One of the oldest French breeds of cattle, the Charolais, was developed in the Charolles district in central France from native cattle bred with some Shorthorn infusion.
The cattle also became well established in the Nièvre Province of France, where they were improved and became widely known as Nivernais cattle. A herd book was established for these cattle in 1846, followed by a separate herd book for the cattle in the Charolles region in 1882. The two societies merged in 1919 and today the breed is one of the most important French breeds.
The Charolais was the first of the European breeds to be introduced into Australia with the importation of pure French semen in 1969. Upgrading programs started immediately and were aided by small but high-quality importations of purebred bulls and heifers.
Numbers of Charolais have rapidly increased since 1969, and today the breed and its crosses are found in most parts of Australia.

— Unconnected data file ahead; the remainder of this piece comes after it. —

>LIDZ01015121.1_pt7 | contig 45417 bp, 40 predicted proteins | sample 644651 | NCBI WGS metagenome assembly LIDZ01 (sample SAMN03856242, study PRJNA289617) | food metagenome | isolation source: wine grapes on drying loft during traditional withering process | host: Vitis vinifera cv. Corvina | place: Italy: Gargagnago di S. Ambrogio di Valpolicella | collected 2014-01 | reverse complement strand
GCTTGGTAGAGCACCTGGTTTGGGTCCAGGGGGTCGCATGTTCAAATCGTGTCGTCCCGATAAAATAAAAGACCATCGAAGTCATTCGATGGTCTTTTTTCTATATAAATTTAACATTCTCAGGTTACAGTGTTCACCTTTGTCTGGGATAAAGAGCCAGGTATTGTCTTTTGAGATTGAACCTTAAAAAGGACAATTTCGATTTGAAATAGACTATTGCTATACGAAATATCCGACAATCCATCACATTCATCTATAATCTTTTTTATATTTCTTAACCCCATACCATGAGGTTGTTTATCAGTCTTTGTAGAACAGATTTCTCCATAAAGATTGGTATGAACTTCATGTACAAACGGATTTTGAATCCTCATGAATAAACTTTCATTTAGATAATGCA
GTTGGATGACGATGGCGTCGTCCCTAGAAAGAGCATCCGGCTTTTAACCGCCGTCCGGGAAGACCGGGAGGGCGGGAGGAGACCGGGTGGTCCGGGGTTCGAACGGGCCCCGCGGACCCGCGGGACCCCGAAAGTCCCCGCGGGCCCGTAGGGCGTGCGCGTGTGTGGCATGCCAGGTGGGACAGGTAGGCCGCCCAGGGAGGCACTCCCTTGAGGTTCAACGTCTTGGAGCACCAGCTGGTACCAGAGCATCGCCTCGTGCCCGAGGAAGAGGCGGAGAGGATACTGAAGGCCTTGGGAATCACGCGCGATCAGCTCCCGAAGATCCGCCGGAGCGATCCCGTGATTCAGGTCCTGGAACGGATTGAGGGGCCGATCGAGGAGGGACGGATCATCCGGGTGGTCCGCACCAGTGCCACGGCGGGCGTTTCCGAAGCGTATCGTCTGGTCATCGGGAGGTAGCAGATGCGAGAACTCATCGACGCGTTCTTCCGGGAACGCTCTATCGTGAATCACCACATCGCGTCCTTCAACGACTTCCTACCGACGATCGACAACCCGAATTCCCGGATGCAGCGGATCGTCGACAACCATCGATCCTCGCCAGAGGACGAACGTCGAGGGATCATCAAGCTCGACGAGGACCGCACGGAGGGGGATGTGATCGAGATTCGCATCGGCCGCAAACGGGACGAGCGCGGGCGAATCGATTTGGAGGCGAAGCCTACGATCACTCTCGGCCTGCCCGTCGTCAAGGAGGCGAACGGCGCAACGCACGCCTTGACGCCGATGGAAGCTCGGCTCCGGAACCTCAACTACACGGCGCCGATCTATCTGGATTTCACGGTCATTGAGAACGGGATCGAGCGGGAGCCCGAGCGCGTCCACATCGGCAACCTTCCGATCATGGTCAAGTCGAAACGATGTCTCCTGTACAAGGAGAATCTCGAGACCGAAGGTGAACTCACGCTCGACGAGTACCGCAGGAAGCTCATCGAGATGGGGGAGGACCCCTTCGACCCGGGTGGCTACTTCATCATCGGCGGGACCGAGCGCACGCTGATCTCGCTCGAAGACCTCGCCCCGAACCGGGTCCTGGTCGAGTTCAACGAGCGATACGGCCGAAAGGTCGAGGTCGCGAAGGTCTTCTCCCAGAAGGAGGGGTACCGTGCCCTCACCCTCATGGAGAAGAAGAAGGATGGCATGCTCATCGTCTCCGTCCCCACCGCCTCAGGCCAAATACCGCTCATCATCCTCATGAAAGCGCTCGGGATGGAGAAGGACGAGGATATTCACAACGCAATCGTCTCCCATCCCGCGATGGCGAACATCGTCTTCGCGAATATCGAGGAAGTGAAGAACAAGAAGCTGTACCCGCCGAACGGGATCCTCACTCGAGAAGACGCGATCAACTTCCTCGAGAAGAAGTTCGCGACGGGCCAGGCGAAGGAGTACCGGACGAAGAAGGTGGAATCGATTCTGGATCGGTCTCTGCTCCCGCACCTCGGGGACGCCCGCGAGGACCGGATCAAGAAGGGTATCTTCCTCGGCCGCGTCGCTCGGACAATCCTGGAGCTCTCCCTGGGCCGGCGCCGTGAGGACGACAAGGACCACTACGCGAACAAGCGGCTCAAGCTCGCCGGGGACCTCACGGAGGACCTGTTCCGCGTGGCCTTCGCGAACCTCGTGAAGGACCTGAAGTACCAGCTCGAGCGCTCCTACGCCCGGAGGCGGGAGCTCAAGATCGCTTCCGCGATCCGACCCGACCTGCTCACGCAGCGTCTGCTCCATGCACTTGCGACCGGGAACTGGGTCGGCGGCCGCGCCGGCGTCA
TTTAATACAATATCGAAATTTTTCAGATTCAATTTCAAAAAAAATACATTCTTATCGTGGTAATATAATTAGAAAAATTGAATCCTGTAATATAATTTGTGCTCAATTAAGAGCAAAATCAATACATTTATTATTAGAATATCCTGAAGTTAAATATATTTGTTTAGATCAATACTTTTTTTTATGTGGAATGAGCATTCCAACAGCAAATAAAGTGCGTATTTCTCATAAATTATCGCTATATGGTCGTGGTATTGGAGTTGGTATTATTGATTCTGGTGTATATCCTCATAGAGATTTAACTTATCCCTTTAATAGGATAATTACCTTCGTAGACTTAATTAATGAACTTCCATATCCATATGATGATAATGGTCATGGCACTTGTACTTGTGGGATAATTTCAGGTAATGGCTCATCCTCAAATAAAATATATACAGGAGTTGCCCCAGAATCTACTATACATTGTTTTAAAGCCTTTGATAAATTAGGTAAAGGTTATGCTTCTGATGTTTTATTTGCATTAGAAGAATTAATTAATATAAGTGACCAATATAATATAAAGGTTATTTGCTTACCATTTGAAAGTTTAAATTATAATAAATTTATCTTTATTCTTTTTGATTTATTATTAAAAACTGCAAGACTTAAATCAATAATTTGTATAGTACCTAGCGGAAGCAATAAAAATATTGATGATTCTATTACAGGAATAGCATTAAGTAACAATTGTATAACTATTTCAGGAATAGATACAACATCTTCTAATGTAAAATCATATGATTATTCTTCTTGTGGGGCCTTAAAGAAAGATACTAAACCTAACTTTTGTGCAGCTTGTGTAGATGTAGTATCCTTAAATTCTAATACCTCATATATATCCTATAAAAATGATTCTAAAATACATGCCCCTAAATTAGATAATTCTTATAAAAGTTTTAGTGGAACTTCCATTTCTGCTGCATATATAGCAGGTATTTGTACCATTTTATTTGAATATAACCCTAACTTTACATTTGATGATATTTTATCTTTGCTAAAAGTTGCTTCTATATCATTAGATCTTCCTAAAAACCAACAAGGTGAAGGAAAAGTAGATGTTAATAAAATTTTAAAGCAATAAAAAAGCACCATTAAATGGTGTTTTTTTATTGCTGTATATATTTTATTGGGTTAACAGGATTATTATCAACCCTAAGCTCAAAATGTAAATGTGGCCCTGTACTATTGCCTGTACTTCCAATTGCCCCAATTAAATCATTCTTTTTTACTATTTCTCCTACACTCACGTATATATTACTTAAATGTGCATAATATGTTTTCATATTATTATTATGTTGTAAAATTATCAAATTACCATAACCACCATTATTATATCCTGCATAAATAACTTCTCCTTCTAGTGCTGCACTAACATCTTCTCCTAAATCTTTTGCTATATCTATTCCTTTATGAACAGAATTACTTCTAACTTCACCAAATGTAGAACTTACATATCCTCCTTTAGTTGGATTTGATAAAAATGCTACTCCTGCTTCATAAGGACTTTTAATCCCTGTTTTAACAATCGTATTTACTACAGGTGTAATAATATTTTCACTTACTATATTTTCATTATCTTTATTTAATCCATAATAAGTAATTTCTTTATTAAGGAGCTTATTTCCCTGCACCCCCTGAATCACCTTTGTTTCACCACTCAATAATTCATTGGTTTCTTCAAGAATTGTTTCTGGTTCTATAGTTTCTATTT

The breed colour varies from white to a light straw. They are large-framed animals, long-bodied, heavily muscled and late-maturing. Most Charolais are horned, though some polled animals are now being bred. Docility is a feature. Steers produced on good pasture yield heavy, well-muscled, fine-textured, though lean, carcases. Crossbred calves from good milking mothers can yield excellent carcases at 9 to 10 months of age.
For further information contact the Charolais Society of Australia at:
PO Box 772
Armidale NSW 2350
Ph: (02) 6771 1666
Fax: (02) 6771 1561
The author thanks the Charolais Society of Australia for their assistance in preparing this Agfact.